So, does that mean Album number 2 is written and all ready to go then?
Everything’s back on the table again for the next record. I have been writing a ton as well out on tour. We’ve been bringing writers out on the road all tour for me to work with. You know, having them jump on the bus for the weekend and seeing what happens, so there are now a 100+ new songs up for consideration for the next record as well as ones I’ve written in the past. The ones that didn’t make the first record weren’t left off because they weren’t good enough, it was because we were filling certain holes and creating certain atmospheres on the record so everything will be back on the table again.
What prompted you to swap LA for Nashville?
For me it was 10, almost 11 years of making a living playing bars and restaurants, but never getting any opportunity to take it to the next step. Every time I tried to play a Country song in LA it wasn’t that well received, they just weren’t there yet where that is concerned. It’s already frustrating when you are playing cover songs and not your own ones but when you reach the point where you can’t even play the cover songs you want to you know that something has to change. I kinda got to the point where I said, you know, it’s been ten years and nothing’s happened, so it’s time for a change. I released 2 EP’s and 4 independent albums in those 10 years – I was doing exactly what I’m doing now without the strength of the co-writers I have in Nashville, but it just wasn’t working, Country music wasn’t a thing out there. I could get by with it being just being me and my guitar, but the moment I put production behind it the songs began to sound like Country songs and no-one was interested. The ironic thing is that when I go back to L.A. now Country music is really popular there, it’s made it in LA now and we are talking just three and a half years later!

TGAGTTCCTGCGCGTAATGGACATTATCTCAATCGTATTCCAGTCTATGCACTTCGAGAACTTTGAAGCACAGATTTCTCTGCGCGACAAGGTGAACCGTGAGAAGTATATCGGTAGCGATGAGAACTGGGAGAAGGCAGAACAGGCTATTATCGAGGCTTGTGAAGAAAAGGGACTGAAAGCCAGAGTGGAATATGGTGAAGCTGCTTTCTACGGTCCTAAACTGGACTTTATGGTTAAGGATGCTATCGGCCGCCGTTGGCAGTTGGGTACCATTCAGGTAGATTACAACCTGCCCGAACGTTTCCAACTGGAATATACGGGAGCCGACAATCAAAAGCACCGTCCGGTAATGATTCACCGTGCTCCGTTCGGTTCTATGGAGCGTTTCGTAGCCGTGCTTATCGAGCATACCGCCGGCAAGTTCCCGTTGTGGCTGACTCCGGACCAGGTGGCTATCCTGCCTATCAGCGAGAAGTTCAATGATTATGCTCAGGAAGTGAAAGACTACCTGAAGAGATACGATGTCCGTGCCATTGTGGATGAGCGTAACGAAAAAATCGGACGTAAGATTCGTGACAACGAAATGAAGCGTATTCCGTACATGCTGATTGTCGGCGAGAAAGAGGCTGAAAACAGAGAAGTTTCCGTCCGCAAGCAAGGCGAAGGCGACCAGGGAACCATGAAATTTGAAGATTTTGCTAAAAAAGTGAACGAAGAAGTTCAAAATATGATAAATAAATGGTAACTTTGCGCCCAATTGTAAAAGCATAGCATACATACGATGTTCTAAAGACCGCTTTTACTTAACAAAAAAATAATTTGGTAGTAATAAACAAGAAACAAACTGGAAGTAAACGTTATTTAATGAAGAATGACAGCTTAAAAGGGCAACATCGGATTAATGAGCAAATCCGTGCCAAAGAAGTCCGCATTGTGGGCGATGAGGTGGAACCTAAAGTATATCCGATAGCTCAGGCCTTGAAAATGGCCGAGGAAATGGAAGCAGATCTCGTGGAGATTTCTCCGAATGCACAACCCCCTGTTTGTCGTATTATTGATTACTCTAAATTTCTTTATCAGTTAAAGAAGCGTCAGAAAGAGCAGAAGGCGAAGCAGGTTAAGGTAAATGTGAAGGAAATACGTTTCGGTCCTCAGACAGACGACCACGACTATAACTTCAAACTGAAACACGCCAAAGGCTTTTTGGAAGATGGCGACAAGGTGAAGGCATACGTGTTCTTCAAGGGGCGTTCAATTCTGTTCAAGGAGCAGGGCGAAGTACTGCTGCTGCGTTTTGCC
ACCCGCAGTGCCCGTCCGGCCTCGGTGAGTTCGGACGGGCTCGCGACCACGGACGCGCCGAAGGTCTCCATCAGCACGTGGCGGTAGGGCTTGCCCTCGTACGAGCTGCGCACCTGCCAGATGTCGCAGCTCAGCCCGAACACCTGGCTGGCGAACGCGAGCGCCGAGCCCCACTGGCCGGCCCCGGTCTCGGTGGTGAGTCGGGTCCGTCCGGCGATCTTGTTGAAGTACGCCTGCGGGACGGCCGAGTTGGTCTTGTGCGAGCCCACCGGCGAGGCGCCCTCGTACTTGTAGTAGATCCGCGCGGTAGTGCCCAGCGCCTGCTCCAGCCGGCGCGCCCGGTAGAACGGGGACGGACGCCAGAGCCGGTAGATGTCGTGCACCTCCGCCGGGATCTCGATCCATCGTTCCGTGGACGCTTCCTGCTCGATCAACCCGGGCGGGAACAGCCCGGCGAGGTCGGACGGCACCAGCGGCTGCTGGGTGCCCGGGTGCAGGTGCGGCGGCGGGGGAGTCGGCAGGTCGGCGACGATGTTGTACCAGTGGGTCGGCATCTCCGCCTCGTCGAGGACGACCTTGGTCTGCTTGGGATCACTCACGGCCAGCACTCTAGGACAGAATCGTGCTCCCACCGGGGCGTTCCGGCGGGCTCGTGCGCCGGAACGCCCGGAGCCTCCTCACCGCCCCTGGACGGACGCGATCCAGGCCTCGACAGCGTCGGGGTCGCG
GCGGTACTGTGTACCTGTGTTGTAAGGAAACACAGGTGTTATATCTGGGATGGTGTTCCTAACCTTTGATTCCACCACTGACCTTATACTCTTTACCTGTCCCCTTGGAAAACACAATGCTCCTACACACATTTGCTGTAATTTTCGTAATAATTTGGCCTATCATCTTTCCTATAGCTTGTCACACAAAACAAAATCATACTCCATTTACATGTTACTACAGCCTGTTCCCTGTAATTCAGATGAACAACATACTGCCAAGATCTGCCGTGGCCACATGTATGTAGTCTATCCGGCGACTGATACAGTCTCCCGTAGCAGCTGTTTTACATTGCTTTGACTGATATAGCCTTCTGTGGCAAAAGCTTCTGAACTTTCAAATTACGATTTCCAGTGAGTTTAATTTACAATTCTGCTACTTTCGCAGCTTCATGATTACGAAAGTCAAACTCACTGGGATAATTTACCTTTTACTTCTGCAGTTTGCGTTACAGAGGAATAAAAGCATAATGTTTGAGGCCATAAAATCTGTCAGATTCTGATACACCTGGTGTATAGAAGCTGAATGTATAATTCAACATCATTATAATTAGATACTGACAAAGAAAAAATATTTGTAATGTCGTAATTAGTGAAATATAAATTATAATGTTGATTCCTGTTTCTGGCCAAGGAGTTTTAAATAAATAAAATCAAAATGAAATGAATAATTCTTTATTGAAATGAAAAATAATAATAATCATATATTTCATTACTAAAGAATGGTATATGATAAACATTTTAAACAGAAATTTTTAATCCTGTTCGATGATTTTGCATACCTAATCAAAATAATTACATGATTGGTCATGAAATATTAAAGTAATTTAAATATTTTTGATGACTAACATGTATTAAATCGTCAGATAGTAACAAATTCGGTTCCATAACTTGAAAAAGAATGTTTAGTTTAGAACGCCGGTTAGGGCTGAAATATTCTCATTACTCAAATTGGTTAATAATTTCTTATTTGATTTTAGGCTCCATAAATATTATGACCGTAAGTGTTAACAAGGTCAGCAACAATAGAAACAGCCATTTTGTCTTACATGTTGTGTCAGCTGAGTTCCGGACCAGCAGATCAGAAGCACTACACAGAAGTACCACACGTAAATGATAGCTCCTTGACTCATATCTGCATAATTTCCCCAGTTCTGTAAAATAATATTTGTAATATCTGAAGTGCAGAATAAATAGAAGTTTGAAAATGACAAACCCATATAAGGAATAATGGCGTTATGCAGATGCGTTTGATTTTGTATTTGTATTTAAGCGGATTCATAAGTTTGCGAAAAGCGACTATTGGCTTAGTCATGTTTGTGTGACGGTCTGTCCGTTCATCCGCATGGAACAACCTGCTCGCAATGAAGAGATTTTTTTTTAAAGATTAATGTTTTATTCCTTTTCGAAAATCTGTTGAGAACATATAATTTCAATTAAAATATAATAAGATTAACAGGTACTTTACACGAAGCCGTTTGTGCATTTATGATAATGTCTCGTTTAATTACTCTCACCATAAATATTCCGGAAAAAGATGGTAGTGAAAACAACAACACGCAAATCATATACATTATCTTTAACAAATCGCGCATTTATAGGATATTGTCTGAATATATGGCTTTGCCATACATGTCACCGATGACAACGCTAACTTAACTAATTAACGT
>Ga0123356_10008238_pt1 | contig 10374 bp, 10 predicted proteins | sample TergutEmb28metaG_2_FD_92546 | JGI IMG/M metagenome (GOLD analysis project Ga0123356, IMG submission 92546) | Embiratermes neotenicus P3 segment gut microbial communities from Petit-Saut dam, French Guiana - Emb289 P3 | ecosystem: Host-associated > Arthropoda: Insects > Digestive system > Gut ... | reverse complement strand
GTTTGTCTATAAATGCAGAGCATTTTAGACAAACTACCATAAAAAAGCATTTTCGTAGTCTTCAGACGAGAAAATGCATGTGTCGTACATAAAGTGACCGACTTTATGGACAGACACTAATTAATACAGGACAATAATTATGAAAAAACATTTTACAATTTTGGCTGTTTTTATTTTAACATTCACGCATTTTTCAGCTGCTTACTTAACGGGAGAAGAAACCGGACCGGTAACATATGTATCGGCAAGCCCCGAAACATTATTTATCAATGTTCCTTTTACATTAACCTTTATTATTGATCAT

Renowned Nashville producer, Dan Huff, produced the debut. What did he bring to the project?
He is absolutely the genius that everybody says he is. The cool thing about him, he’s a friend now, but the cool thing is that he has no reason to be as humble as he is. He’s done everything that we know he’s done! His whole goal was to make sure I was happy, even though he was working the angles he needed to do to make the record he wanted to make. He’s so humble and there’s zero arrogance there and it’s open conversation all the time between him and the artist. At the end of the day there was only one thing I asked him to change, which was the beginning intro to ‘In Case You Didn’t Know’. He came back to me 45 minutes later with a re-working and said ‘What do you think about this?’ I hadn’t told him what to do, I just said it wasn’t working and 45 minutes later he’d solved it! That’s the kind of genius he is. As long as he’ll have me I won’t work with anyone else on my next record, I want it to be with him all the way.
Where did the idea come from to re-work ‘In Case You Didn’t Know’ as a duet with Una Healy?
She got in touch with us after falling in love with the song and had the idea of doing it as a duet. At first I didn’t like the idea, because the song had been out there for a while in its original format. I was a little bit precious about it to be honest, but then I looked at the bits that were highlighted that she would be singing and it started to have a different voice, I started to see it in a ‘call and response’ type of way and decided it could work really well. We didn’t change the lyrics, just added in Una’s voice, and it sounded awesome. We performed it together the other day at the BBC and it went great.
If you could a duet on album number 2 with any female singer, who would you choose?
That’s an awesome question and I don’t know the answer at all!! I think about this all the time, because I think the right duet is so powerful, but I’m scared of doing something forced or pandering to a sort of convention or expectation. What I’d like to do is find the right song rather than the right singer, if that makes sense? I do feel that some people try and piggy back on each other all the time and I don’t like that. I love the idea and I want to do it sometime, but I want to wait until I have the right song. I’m such a big fan of every female voice in the genre, but I guess I’m kind of waiting for the right song to hit me before we even talk about who to ask to guest on it.
— LYRIC magazine (@LYRICmagazine) October 10, 2017